3. Chained CPI adds another million losers, and the miscellaneous limits and repeals of deductions and credits add another 4 million.

4. The corporate tax cuts, AMT repeal, and passthrough rate caps are enough to offset the raw number of losers from #3 above, but their benefits skew more upper income. There are 2.3 million more families making $100K-$200K who get a tax hike from these policies together, for example.

Monday, November 6, 2017

Many parents face higher taxes under TCJA, even if Congress makes its credits permanent

This quick post looks at the effects of the Tax Cut and Jobs Act (TCJA, the House GOP's proposed tax plan introduced last week), but (selfishly) I focus on a specific segment of the population: families with children under 18.

It turns out that parents do far worse under the TCJA than the population as a whole, and making the expiring credits in the TCJA permanent only modestly changes this story. More than 40% of families with children face a hike under TCJA in 2027, even with the security of permanent filer credits and assumptions about the benefit of corporate tax cuts.

As always, I'm using the excellent Open Source Policy Center (OSPC) TaxBrain model for this analysis.

To set the table: under the TCJA as written (what I'm calling "TCJA law"), 72 million filers or about 37% of the total get a direct tax increase in 2027. This number falls to 50 million, or 26%, if I distribute the benefit of TCJA's corporate tax cut similar to how JCT did in their score of TCJA last week. [1]

But filers with children under 18 fare much worse than the overall population. In 2027 I estimate that there are 24 million families with kids who see a direct tax hike, 55% of all such families. Distributing the corporate tax cut lowers this by 4 million to 20 million, or 45% -- still a far higher proportion than all filers writ large.
In fact, both with and without the corporate income tax, the median tax change among all families with kids in 2027 is roughly $0 under TCJA law, though there are wide disparities in outcomes even within the same income band.
The rebuttal made by supporters of TCJA is that there are benefits phased out in the legislation to save money that, in reality, would not expire, specifically the filer and nondependent credit. Under TCJA these expire in 2023, and doing this rather than keeping them permanent saves around $200 billion over 10 years. But the claim here is that Congress will feel compelled to extend them before they expire, as it does with many other ostensibly "temporary" provisions in the tax code.

I wanted to test the substance of this argument, so I also simulated what would happen if Congress made these two credits permanent. Would families with children be that much better off under the TCJA?

The results below show that the answer is a modest "yes". About 1.9 million more families would get a tax cut in 2027 if Congress made these two credits permanent ("TCJA Policy"), an additional 4% of all families with kids.

We can see by taking the difference between the TCJA Law and TCJA Policy dispersions to find out who the net beneficiaries are of making these credits permanent. Unsurprisingly, families making under $100,000 in 2018$ see almost all the benefit.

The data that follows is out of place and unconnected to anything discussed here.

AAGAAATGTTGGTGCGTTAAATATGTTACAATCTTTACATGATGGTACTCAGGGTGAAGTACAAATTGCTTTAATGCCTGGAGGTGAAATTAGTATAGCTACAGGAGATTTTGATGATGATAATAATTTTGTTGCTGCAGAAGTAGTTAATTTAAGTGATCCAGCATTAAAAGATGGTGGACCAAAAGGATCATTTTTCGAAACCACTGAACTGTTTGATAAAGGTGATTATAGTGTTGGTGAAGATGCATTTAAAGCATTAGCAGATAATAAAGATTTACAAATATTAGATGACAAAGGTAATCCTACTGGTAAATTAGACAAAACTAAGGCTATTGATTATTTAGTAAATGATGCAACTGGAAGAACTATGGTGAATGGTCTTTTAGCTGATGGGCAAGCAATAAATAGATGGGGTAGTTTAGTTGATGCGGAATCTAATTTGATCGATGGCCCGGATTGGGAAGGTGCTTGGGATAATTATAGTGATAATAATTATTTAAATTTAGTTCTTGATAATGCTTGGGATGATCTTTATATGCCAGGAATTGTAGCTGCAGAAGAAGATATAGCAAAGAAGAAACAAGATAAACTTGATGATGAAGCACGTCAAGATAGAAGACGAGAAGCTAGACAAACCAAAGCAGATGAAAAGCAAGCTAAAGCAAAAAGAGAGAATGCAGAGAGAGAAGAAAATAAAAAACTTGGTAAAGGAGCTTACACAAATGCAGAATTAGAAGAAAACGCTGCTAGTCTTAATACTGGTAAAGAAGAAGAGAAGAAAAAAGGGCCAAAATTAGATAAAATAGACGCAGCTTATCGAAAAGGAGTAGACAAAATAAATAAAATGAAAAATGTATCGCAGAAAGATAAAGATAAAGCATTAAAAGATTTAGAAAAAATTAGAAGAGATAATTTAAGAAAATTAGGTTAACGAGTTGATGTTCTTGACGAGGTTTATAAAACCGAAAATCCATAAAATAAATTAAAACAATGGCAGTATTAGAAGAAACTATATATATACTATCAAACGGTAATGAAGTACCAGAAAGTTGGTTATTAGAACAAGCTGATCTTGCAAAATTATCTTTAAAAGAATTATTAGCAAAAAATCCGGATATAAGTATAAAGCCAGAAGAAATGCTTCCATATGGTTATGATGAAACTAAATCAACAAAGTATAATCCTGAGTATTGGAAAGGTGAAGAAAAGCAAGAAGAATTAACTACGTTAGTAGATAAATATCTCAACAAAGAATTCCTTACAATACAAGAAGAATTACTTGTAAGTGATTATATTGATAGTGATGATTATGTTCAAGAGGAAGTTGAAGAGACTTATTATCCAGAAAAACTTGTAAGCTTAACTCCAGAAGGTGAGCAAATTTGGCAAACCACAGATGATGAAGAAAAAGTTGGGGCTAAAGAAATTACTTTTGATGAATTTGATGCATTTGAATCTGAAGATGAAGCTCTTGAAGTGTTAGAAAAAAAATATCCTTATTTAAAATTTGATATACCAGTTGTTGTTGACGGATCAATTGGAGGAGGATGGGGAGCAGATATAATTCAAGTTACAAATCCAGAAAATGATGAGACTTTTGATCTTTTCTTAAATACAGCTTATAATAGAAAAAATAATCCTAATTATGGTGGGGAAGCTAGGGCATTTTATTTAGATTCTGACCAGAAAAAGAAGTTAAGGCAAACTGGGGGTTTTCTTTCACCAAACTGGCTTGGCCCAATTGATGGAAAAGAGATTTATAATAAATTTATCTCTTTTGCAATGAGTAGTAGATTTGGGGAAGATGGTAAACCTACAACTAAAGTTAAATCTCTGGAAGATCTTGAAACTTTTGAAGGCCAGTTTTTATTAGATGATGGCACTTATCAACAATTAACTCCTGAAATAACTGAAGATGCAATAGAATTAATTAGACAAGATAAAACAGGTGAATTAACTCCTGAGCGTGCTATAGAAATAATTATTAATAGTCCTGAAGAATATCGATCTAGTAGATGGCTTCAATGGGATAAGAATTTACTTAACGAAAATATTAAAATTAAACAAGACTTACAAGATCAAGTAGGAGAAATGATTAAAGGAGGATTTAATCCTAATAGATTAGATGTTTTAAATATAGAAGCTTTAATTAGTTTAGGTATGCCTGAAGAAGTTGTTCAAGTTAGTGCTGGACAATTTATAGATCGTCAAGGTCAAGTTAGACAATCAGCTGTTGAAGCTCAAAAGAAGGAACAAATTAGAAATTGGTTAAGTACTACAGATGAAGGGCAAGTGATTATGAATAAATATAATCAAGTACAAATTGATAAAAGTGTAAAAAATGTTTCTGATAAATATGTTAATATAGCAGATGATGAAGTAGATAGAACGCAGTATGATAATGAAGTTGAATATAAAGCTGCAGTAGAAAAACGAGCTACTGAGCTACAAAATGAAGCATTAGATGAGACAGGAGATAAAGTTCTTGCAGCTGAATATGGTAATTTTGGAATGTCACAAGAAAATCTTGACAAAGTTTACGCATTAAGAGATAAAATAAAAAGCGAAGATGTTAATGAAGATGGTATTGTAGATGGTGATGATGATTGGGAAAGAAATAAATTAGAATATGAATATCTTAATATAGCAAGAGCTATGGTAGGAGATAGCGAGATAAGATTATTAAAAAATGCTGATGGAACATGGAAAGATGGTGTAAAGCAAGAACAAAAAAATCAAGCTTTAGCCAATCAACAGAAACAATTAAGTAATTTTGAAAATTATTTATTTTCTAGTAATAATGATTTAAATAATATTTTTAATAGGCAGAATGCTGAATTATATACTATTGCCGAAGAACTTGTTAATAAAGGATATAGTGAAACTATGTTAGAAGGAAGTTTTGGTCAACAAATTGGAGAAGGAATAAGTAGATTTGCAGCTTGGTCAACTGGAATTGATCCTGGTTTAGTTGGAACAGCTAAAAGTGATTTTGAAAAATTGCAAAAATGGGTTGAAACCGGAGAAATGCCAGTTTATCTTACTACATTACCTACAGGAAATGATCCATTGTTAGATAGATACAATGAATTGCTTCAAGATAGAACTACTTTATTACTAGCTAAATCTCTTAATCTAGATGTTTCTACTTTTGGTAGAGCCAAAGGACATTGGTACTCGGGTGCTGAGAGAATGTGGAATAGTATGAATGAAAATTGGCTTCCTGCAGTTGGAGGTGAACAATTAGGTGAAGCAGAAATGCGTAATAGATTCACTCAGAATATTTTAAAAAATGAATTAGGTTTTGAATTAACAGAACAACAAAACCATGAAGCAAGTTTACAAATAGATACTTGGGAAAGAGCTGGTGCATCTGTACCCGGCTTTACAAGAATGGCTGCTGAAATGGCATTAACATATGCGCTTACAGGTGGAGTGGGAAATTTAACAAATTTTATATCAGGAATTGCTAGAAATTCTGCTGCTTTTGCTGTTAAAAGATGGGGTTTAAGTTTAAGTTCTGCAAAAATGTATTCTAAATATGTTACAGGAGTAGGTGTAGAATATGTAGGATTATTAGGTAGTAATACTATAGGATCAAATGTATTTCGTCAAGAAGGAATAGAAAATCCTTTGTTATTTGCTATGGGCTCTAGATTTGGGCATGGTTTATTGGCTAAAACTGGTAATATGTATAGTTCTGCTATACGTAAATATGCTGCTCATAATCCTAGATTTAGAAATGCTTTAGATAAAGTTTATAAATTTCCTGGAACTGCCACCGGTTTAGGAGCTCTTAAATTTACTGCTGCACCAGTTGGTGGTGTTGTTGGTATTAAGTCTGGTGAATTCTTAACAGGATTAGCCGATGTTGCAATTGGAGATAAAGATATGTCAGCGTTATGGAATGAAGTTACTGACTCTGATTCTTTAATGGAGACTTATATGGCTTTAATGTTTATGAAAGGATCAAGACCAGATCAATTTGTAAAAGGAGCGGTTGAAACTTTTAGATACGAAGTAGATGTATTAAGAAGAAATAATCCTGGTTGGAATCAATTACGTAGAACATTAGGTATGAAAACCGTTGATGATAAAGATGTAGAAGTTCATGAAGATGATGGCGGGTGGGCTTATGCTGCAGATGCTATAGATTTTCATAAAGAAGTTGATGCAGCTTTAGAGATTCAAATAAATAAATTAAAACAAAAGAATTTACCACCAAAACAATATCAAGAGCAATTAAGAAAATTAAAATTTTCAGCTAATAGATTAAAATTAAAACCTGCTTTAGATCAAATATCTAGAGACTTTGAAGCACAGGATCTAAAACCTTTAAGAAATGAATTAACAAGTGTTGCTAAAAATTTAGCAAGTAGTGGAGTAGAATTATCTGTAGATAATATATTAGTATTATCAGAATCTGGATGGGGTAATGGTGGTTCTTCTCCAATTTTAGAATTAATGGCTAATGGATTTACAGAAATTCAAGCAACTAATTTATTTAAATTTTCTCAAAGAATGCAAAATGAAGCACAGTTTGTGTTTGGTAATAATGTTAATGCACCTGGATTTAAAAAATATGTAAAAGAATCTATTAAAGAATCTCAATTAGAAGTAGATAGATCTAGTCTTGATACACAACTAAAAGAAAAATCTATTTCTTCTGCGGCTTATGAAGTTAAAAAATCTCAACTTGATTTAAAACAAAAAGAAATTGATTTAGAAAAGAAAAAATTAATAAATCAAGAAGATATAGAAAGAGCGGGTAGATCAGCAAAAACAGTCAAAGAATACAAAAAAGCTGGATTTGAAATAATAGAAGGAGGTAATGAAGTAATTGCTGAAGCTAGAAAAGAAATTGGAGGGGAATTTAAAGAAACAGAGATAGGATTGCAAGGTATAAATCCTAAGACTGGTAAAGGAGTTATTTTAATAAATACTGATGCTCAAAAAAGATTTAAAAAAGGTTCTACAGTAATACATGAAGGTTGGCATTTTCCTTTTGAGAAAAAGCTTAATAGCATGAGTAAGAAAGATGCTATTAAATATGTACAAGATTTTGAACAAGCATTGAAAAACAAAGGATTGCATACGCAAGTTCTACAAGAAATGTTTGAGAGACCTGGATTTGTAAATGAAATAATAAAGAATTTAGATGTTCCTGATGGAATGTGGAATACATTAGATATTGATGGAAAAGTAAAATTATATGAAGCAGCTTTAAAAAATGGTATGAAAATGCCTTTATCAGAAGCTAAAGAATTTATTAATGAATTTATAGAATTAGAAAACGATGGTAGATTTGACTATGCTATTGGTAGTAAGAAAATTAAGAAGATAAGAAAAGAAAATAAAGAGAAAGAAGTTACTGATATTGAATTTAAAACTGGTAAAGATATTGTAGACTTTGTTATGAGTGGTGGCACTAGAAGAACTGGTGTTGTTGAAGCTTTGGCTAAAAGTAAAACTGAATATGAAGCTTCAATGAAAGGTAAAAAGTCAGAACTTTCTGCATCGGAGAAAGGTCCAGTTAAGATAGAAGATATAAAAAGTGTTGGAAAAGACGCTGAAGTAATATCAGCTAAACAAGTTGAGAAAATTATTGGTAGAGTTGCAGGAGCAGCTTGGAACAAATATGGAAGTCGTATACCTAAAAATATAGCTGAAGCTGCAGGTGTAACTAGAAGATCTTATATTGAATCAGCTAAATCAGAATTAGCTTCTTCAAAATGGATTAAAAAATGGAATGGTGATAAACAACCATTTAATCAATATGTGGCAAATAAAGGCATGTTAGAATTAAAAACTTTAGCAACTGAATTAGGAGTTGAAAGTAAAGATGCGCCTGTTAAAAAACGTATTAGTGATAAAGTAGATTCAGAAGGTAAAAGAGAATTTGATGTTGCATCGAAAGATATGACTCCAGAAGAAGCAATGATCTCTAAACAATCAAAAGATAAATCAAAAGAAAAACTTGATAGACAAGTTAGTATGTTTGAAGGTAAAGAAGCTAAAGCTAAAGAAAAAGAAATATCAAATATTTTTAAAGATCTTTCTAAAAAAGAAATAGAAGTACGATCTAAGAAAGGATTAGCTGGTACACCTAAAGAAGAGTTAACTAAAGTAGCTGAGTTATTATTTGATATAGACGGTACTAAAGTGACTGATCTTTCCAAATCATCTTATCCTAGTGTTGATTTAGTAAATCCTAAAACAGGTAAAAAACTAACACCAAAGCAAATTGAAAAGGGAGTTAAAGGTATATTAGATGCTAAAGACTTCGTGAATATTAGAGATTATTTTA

What this tells us however is that a lot of parents will be worse off under TCJA even if the filer and nondependent credits are made permanent. That's because the law makes several changes -- elimination of the personal exemptions, a rise in the lowest bracket to 12%, a slower inflation adjustment for benefits like the Earned Income Tax Credit (EITC) -- that hurt families.Often the changes the law makes in support of families such as the increases in the standard deduction and the child tax credit, and the introduction of the filer and nondependent credits, are not enough to make families whole.

In other words, even if these credits become permanent and even giving the plan the benefit of its corporate tax cuts, more than 40% of parents face a tax hike under the TCJA.

The good news is that members of both parties have introduced plans that could serve as templates for shifting the TCJA towards helping parents, including the Bennet-Brown plan from Democrats and Rubio-Lee among Republicans. The details of these plans differ but the broad strategies involved -- an expansion of the child tax credit and/or EITC with some mechanism for making the child tax credit more refundable -- are compatible.

What's clear though is that the TCJA as written poorly serves parents. As the House and Senate negotiate, they should overhaul it to make it a true pro-family and pro-child piece of legislation.

[1] For the purposes of this post, I'll graph the results of the corporate-tax-inclusive analysis, but it's important to remember that the benefits of a corporate tax cut to families are 1) indirect (i.e. in the form of higher wages or investment returns rather than lower taxes owed on a 1040), 2) the subject of fierce disagreement in economics, and 3) likely greater than zero but sensitive to how the tax cut is financed.

The Child Tax Credit Ambiguity in the GOP Tax Plans That Will Make or Break Tax Reform for 6 Million Parents

Parents haven't been the main focus of either the House and the Senate tax plans thus far. The bulk of the benefit in both plans has con...